I picked through the tables at the cafe on the square, settling near the back where I could observe the goings-on from the shade. Little did I know that I had sat in a row of chairs usually occupied by the older locals of Kotor, Montenegro. Alongside me, older men read the paper, drank their coffee, and conversed.
While I was jotting something down on my map of the city, of a spot I wanted to visit, the man next to me remarked on the history of the town. Over coffee, we began chatting, about the town and tourism. I found out that Dragan was a retired cruise ship engineer--thus his English was quite good. We chatted for a bit and then he offered to show me around town and tell me its history (mind you, Kotor is small enough to walk around in 15 minutes). After he paid for the coffees of all of the locals sitting against the windows, off we went.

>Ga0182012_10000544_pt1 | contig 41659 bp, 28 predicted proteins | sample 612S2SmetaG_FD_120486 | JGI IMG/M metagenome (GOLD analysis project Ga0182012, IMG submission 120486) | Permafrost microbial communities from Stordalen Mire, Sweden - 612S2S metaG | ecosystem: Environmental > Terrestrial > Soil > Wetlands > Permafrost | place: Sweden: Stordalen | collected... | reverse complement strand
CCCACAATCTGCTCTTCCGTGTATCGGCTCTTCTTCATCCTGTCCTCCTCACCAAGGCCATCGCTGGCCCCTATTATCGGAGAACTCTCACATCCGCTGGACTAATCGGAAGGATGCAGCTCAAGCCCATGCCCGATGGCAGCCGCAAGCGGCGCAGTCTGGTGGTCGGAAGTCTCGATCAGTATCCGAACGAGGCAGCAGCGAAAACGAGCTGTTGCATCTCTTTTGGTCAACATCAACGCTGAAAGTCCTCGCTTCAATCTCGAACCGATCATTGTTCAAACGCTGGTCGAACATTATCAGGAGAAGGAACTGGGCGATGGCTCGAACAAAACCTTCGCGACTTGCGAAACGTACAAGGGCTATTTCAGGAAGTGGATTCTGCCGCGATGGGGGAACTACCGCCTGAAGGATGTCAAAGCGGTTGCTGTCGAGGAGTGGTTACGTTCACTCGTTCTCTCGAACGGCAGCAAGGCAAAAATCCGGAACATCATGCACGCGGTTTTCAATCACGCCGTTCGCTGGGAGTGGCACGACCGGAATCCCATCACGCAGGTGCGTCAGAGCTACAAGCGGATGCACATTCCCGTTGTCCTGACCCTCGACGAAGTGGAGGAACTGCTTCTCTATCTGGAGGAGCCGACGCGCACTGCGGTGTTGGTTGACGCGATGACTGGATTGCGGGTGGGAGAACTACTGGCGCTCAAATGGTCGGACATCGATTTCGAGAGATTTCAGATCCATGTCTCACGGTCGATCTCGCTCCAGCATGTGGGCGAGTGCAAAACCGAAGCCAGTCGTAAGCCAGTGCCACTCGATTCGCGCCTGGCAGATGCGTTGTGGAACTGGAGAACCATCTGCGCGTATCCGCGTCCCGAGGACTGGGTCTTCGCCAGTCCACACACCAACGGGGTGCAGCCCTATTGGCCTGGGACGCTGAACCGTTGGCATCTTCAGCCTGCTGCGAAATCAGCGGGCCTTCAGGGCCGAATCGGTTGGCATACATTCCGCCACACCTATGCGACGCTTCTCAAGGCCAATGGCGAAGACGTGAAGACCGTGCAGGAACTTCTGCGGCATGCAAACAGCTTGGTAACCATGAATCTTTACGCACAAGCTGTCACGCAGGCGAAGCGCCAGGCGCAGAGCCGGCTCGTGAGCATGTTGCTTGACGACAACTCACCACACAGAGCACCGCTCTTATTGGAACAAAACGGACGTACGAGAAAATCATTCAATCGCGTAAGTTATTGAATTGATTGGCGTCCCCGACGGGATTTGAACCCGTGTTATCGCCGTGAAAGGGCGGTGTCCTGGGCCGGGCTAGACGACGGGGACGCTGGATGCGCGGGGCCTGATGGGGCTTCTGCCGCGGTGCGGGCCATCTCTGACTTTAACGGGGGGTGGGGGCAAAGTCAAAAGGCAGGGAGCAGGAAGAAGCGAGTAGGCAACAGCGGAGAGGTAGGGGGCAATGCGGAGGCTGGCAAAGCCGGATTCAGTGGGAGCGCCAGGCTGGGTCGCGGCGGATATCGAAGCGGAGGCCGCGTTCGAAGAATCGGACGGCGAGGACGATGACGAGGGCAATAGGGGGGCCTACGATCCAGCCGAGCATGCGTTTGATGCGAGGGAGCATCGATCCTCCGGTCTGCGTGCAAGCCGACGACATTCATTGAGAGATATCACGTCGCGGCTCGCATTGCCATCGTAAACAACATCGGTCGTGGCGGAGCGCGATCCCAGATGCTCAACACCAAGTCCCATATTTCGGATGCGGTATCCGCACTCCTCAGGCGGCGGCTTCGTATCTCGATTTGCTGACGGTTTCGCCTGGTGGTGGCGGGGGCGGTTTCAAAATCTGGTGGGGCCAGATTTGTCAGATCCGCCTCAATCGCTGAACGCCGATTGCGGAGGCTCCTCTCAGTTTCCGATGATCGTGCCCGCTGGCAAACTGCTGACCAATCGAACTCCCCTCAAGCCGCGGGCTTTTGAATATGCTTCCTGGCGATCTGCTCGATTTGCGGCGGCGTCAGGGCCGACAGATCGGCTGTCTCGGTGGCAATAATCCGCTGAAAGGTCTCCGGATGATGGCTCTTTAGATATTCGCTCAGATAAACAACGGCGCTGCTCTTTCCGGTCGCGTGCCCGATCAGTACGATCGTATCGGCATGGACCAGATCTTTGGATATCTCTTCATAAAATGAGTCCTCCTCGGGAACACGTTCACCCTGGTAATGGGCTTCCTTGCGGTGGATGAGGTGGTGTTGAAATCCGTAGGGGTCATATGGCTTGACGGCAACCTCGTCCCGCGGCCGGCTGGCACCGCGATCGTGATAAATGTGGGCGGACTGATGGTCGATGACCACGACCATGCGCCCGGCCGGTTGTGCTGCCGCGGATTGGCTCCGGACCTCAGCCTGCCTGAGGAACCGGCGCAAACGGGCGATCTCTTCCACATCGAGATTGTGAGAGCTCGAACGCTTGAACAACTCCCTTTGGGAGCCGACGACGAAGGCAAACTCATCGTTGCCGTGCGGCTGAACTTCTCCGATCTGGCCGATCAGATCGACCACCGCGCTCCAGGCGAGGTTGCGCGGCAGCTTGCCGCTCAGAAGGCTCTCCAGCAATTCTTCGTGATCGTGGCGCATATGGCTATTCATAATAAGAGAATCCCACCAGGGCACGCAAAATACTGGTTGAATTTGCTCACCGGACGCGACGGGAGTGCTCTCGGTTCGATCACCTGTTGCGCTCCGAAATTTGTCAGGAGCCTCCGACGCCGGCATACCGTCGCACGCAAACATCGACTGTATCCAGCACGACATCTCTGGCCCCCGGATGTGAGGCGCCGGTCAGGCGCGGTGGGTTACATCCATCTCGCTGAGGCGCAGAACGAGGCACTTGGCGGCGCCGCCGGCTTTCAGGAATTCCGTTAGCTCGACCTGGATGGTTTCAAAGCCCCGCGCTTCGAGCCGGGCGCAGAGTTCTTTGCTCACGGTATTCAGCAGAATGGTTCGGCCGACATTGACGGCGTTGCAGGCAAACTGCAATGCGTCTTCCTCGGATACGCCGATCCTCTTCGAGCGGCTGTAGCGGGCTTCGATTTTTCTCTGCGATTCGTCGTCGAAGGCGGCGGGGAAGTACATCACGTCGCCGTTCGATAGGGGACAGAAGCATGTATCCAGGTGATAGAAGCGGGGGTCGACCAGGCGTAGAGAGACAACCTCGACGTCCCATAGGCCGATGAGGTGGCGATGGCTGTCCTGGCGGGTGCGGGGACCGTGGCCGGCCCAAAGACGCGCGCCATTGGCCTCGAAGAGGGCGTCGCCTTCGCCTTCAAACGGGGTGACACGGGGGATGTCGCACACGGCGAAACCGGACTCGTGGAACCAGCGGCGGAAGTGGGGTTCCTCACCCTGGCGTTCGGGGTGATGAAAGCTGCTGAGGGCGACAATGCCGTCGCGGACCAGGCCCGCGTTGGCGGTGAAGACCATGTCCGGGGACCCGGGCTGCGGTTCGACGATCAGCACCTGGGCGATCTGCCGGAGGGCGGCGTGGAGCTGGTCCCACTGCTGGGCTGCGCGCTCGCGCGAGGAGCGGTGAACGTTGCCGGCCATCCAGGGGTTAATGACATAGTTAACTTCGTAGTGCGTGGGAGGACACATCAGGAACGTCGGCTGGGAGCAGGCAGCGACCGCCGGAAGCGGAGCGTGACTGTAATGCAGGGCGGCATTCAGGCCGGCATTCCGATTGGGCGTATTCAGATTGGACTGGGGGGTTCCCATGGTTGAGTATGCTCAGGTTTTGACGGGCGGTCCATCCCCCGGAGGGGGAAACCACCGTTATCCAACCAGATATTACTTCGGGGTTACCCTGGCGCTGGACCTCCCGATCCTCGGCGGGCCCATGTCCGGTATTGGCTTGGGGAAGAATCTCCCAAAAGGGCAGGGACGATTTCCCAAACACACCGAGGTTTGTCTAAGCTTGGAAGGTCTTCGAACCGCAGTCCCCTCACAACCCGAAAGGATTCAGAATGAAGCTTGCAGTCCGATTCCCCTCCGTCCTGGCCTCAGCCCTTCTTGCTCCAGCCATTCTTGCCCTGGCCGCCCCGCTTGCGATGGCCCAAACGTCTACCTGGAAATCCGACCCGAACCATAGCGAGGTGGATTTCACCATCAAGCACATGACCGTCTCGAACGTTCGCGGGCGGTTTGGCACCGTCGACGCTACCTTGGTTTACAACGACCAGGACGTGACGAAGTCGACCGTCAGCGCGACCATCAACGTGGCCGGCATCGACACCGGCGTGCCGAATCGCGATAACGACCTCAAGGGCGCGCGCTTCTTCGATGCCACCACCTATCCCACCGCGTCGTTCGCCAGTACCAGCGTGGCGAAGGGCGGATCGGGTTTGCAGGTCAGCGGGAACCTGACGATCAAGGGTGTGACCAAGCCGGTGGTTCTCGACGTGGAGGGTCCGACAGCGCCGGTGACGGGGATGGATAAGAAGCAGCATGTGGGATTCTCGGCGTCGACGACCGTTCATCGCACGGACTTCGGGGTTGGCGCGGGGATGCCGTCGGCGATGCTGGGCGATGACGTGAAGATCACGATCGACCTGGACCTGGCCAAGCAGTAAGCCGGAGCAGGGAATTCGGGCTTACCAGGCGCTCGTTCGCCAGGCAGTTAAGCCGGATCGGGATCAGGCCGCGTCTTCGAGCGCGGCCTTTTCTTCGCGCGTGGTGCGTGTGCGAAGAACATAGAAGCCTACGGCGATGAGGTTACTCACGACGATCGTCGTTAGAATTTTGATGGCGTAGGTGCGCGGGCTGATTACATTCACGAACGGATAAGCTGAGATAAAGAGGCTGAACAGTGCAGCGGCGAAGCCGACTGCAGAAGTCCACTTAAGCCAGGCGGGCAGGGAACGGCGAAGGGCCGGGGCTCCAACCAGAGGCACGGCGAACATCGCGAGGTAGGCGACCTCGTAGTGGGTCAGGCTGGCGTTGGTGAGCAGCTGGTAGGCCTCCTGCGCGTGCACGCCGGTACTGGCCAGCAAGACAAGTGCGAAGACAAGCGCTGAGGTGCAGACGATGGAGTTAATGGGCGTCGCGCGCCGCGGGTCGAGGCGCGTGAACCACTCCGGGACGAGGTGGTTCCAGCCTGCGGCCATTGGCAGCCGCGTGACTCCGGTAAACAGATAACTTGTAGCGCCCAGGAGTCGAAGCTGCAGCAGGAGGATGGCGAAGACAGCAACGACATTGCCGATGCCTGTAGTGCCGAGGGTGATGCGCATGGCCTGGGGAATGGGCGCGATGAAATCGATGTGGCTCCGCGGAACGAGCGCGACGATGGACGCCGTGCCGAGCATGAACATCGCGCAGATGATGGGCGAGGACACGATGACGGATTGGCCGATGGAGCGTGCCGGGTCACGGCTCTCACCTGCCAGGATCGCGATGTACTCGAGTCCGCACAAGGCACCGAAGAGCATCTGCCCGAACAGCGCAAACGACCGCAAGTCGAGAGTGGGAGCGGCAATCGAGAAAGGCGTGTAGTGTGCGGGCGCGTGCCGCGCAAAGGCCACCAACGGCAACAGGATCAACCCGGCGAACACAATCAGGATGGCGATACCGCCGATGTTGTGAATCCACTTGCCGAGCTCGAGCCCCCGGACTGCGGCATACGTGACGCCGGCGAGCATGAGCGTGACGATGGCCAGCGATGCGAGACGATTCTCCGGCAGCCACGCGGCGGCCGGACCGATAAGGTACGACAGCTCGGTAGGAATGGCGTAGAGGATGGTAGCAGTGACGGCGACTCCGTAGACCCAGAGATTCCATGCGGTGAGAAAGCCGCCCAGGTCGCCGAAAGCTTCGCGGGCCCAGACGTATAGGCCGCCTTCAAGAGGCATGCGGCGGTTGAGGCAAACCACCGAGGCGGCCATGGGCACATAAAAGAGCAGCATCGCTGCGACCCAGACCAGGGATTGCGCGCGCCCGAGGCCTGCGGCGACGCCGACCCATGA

There is nothing like being shown around by a resident: Dragan pointed out the former prison, I was invited inside a tiny Orthodox church, and he introduced the 'husband and wife that run this town.' Later we sought refuge from the sun and I began asking him if there were still tensions in the countries that make up the former Yugoslavia. He said simply, "we always think that our country, our people are good and right. And that the neighbors, the others, are bad." But he expressed that he found the Balkan people welcoming, and enjoyed visiting the former Yugoslavia.
We talked for a while on the ability of people to conflict and lay guilt. His attitude in dealing with people struck me, it seemed so simple and intuitive, but in today's world we categorize and label before we even know a person's name.
"I think: he is human. And if I start there, regardless of race, or nation, or appearance, it works . . . If you accept them, they will accept you."